FAQ - Fort Lauderdale Family Law Attorney | Broward County Divorce Lawyer
Logo 954-297-6546 ,1-866-435-4172
200 SE 6th St #402, Fort Lauderdale, , FL 33301
  • Do I need an attorney if I'm getting divorced?

    It’s advisable you consult an attorney. Sometimes divorce cases involve complex matters such as physical and emotional abuse, child custody and child visitation, spousal support, and division of assets, which you may not be able to figure out on your own. The attorney can discuss the legal aspects of your particular divorce case and answer any ongoing questions you may have. Divorce can also bring to the surface feelings of anger and resentment. An attorney can take a look at the facts more objectively and ensure your your rights and the rights of your children are fully protected.

  • What are the legal grounds for obtaining a divorce in Florida?

    Florida is a “no fault” divorce state, which means neither the husband or the wife can be blamed for the separation. Either spouse can seek a divorce without having to actually prove the reasons why they don’t want to remain together any longer. All they have to do is show the marriage is irreparable. To get divorce in Florida, even members of the armed forces, must live in the state for at least half a year.

  • How is child custody determined?

    Courts in Florida use the best interest of the children in order to determine issues related to child custody. Some of the most common factors considered include:

    • Each parent’s capacity to provide for the children.
    • Collaboration between parents.
    • How long has the child lived in a stable environment.
    • Proof of abuse.
    • Substance abuse.
    • Both parents’ mental and physical health.
    • Child’s records.
    • Whether the parenting plan is geographically suitable.

    You may have to convince the court that your children will enjoy a more stable environment with you and also disprove your spouse’s false allegations.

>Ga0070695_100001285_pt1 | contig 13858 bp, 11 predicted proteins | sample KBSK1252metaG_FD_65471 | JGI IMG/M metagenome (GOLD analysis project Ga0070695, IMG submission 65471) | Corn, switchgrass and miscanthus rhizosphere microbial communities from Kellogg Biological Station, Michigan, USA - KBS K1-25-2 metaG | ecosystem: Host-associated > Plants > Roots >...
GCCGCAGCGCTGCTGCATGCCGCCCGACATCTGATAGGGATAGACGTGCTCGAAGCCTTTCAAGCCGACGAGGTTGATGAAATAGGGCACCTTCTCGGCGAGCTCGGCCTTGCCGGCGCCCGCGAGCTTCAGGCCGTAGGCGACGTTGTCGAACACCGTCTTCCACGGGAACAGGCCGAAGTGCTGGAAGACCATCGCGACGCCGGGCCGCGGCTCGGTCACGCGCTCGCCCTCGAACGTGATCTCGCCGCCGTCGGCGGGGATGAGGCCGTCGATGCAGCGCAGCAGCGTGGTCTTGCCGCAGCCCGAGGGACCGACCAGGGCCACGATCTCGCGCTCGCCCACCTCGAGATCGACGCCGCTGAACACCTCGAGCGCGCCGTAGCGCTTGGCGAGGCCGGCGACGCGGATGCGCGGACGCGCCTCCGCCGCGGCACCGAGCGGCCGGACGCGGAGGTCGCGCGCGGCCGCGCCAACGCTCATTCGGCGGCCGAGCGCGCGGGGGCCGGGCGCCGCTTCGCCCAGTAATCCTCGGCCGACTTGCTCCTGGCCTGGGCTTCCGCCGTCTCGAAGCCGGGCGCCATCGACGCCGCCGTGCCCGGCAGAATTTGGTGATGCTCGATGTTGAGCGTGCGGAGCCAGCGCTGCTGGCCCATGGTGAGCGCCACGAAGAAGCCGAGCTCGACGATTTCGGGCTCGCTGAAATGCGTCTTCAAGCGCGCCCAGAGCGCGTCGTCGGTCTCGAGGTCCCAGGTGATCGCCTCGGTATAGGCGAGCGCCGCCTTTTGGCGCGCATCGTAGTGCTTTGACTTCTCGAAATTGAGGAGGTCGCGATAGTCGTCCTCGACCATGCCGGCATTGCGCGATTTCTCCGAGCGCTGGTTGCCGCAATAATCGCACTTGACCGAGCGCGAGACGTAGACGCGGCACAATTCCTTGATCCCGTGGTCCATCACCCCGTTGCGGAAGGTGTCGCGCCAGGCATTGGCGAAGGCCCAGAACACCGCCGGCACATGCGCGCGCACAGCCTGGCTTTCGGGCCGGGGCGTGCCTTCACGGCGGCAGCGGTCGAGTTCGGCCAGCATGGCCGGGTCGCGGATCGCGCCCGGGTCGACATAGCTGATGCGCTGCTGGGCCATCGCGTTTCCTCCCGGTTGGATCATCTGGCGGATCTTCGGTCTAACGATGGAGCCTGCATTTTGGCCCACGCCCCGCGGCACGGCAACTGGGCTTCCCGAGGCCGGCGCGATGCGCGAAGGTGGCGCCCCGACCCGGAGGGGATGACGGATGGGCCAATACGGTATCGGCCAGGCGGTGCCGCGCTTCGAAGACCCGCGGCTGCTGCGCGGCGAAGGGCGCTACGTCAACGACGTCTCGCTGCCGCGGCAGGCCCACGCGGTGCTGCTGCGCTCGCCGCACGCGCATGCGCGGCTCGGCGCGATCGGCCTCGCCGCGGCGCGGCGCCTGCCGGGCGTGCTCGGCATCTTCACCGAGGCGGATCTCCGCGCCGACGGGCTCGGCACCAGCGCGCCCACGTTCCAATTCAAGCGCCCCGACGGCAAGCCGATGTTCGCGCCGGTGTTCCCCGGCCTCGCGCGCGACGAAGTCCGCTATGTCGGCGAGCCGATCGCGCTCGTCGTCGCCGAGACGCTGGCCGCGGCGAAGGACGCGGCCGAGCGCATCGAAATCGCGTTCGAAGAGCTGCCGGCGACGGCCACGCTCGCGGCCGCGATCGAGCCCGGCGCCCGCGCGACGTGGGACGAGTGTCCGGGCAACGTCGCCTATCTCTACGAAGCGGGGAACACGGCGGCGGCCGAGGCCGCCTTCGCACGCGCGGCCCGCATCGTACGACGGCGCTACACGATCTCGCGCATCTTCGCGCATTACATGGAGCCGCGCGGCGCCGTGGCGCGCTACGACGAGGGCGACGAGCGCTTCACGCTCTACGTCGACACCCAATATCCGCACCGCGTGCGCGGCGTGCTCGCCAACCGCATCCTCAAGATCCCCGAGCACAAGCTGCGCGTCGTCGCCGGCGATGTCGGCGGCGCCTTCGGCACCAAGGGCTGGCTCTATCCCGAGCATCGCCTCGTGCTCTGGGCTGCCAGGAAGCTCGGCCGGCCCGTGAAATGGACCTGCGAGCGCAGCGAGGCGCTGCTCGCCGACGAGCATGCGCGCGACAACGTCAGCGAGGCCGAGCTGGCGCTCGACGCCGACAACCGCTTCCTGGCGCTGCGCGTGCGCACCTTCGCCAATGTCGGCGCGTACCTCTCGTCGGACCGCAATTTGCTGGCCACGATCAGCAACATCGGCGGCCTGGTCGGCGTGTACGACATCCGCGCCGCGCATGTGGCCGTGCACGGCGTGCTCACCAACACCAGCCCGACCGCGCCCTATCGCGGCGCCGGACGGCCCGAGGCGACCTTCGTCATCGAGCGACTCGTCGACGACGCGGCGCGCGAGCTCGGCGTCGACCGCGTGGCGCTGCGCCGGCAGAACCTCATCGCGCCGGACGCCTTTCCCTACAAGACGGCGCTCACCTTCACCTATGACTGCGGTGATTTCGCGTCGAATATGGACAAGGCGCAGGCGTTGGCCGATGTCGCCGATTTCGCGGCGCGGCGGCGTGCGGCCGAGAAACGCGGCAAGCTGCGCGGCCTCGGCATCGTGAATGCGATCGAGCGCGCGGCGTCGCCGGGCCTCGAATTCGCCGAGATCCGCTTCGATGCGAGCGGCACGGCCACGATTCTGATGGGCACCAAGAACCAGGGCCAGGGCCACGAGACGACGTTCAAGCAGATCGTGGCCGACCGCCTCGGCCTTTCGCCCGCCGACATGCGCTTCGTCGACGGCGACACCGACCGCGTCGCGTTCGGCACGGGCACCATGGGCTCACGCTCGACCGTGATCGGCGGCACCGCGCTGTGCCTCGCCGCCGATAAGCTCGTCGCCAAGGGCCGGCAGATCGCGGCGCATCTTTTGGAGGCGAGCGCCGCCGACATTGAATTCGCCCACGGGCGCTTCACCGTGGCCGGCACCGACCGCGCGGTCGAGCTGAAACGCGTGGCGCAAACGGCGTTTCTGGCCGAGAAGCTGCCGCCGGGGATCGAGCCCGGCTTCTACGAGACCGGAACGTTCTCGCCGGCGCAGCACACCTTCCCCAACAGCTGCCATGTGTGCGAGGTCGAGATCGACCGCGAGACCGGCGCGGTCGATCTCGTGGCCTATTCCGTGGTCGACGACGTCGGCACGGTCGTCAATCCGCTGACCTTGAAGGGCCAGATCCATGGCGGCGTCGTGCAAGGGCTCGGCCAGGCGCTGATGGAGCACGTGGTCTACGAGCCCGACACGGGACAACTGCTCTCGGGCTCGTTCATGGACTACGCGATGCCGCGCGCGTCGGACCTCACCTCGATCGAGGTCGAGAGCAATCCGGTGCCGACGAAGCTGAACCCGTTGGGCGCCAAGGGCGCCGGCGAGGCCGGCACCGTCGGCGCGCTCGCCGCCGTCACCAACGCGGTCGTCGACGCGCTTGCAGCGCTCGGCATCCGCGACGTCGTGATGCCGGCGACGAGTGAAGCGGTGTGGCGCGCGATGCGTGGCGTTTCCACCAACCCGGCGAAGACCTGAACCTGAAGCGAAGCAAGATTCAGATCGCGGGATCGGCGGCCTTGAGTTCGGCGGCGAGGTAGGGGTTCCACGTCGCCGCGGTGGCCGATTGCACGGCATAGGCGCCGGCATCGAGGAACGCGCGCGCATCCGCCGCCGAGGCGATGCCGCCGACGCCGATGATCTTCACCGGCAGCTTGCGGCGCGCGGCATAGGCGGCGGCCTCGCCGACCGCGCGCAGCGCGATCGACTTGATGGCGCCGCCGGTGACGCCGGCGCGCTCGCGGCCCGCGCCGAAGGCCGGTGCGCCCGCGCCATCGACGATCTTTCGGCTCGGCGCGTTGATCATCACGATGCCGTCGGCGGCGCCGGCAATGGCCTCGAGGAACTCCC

Note: The term “custody” is no longer used in Florida Courts. Judges now focus more on a timesharing schedule and Parenting Plan. They no longer award “custody” but rather focus on the child’s best interest.

  • Explain joint custody

    Joint custody can be either joint legal custody or joint physical custody:

    • Joint legal custody - This is when parents share all responsibilities and important decisions regarding the child’s upbringing such as school, health care, religious beliefs, etc. Extracurricular activities can also be included as well as methods of discipline, dating age, etc.
    • Joint physical custody - It concentrates more on the amount of time the child spends with each parent. Parents who live relatively close may want their children to spend equal time with them.  The amount of time is flexible and it can be adapted to your specific circumstances.
  • How is child support determined?

    Child support guidelines help calculate child support obligations in Florida. They help determine the amount of child support the child needs and how much child support the parent is responsible to provide. These guidelines can be changed at any time. Some of the most important things these guidelines take into consideration are the parents’ income, costs associated with healthcare, and the child’s basic needs.

Awards & Certifications